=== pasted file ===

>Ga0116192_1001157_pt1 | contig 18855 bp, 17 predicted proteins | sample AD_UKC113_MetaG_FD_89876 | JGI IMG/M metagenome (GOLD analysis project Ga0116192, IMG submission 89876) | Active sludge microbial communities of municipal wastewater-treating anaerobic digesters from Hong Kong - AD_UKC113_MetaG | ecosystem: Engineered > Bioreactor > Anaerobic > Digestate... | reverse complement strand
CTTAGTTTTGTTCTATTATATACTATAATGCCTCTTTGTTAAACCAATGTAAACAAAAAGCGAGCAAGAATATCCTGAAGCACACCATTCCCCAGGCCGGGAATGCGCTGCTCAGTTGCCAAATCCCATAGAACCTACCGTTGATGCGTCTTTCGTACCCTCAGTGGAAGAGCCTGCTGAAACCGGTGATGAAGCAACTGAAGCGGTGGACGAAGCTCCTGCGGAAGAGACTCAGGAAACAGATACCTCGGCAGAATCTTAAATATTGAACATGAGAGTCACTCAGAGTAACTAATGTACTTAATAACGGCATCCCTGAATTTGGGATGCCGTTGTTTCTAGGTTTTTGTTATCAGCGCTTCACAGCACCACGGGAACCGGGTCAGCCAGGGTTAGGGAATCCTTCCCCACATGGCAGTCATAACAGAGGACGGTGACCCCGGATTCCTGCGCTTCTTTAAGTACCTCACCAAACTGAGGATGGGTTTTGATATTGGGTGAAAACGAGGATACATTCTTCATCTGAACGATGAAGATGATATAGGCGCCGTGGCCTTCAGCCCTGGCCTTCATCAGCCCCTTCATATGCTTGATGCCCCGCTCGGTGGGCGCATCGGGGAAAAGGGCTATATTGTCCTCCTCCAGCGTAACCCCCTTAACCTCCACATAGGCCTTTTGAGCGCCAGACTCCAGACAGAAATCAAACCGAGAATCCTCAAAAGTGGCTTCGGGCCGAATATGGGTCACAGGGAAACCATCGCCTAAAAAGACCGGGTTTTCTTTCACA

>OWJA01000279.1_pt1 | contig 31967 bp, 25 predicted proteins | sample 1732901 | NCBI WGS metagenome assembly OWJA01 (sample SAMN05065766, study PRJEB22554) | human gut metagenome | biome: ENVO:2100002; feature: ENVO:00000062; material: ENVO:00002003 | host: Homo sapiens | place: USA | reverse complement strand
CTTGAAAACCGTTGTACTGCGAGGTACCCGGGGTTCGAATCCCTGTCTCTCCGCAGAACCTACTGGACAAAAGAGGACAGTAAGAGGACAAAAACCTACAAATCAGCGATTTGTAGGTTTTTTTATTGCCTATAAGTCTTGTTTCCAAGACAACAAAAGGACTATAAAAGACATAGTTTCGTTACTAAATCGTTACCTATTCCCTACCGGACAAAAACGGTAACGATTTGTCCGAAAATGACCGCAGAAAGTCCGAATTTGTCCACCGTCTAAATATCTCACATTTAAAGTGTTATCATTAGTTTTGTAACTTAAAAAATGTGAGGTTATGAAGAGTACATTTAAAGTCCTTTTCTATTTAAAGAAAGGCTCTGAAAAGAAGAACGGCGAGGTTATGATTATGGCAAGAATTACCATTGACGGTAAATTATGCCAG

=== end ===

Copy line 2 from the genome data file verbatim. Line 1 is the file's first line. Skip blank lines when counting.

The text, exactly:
CTTAGTTTTGTTCTATTATATACTATAATGCCTCTTTGTTAAACCAATGTAAACAAAAAGCGAGCAAGAATATCCTGAAGCACACCATTCCCCAGGCCGGGAATGCGCTGCTCAGTTGCCAAATCCCATAGAACCTACCGTTGATGCGTCTTTCGTACCCTCAGTGGAAGAGCCTGCTGAAACCGGTGATGAAGCAACTGAAGCGGTGGACGAAGCTCCTGCGGAAGAGACTCAGGAAACAGATACCTCGGCAGAATCTTAAATATTGAACATGAGAGTCACTCAGAGTAACTAATGTACTTAATAACGGCATCCCTGAATTTGGGATGCCGTTGTTTCTAGGTTTTTGTTATCAGCGCTTCACAGCACCACGGGAACCGGGTCAGCCAGGGTTAGGGAATCCTTCCCCACATGGCAGTCATAACAGAGGACGGTGACCCCGGATTCCTGCGCTTCTTTAAGTACCTCACCAAACTGAGGATGGGTTTTGATATTGGGTGAAAACGAGGATACATTCTTCATCTGAACGATGAAGATGATATAGGCGCCGTGGCCTTCAGCCCTGGCCTTCATCAGCCCCTTCATATGCTTGATGCCCCGCTCGGTGGGCGCATCGGGGAAAAGGGCTATATTGTCCTCCTCCAGCGTAACCCCCTTAACCTCCACATAGGCCTTTTGAGCGCCAGACTCCAGACAGAAATCAAACCGAGAATCCTCAAAAGTGGCTTCGGGCCGAATATGGGTCACAGGGAAACCATCGCCTAAAAAGACCGGGTTTTCTTTCACA